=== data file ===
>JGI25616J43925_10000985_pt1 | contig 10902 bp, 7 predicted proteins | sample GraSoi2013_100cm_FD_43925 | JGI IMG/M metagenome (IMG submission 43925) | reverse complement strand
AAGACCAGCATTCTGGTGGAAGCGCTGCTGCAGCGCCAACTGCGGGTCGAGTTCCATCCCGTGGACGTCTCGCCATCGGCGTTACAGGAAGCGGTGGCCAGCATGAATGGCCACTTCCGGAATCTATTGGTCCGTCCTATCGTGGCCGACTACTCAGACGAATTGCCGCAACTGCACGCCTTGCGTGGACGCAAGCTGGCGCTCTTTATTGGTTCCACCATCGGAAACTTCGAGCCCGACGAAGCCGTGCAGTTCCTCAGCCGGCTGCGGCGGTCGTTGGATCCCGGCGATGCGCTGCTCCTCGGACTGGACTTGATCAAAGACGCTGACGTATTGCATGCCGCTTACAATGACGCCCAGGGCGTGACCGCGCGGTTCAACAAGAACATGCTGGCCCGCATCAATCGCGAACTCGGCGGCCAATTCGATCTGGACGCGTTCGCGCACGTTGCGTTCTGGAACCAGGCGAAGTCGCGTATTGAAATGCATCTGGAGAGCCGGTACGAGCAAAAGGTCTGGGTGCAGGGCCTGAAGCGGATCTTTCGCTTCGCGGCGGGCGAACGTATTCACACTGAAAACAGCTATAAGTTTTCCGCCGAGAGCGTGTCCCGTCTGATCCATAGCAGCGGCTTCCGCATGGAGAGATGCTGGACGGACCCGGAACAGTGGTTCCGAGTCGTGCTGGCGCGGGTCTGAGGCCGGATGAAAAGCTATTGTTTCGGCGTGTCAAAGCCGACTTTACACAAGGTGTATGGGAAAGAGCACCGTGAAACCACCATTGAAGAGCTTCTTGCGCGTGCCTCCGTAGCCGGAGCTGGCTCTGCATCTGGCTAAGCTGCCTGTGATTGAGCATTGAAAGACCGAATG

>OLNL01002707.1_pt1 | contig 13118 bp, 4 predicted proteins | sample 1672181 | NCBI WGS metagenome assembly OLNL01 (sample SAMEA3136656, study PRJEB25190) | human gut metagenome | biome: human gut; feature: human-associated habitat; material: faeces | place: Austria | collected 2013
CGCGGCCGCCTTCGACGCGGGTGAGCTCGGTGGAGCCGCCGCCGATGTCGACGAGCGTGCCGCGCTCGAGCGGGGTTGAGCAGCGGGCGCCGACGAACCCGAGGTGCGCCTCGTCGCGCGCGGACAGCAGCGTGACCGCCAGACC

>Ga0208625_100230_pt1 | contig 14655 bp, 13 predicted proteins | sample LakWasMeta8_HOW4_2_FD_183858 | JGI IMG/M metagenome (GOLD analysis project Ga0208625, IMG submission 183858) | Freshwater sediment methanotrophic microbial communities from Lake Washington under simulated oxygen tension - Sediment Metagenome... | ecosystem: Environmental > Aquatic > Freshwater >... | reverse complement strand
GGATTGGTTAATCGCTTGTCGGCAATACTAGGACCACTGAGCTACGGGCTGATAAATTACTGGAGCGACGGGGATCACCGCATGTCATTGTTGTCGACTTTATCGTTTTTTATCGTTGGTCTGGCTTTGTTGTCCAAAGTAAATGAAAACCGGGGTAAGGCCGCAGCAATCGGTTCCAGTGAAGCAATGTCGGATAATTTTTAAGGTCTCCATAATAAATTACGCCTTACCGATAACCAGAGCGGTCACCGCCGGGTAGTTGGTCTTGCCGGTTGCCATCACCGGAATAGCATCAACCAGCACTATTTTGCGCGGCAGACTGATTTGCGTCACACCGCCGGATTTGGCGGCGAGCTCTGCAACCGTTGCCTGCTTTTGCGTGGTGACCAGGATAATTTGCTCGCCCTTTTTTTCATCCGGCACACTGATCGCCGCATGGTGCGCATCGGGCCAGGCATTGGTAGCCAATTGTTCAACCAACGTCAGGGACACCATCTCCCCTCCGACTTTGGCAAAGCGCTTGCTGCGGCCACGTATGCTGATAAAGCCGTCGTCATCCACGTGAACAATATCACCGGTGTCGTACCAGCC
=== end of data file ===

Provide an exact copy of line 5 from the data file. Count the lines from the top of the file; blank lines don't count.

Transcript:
>Ga0208625_100230_pt1 | contig 14655 bp, 13 predicted proteins | sample LakWasMeta8_HOW4_2_FD_183858 | JGI IMG/M metagenome (GOLD analysis project Ga0208625, IMG submission 183858) | Freshwater sediment methanotrophic microbial communities from Lake Washington under simulated oxygen tension - Sediment Metagenome... | ecosystem: Environmental > Aquatic > Freshwater >... | reverse complement strand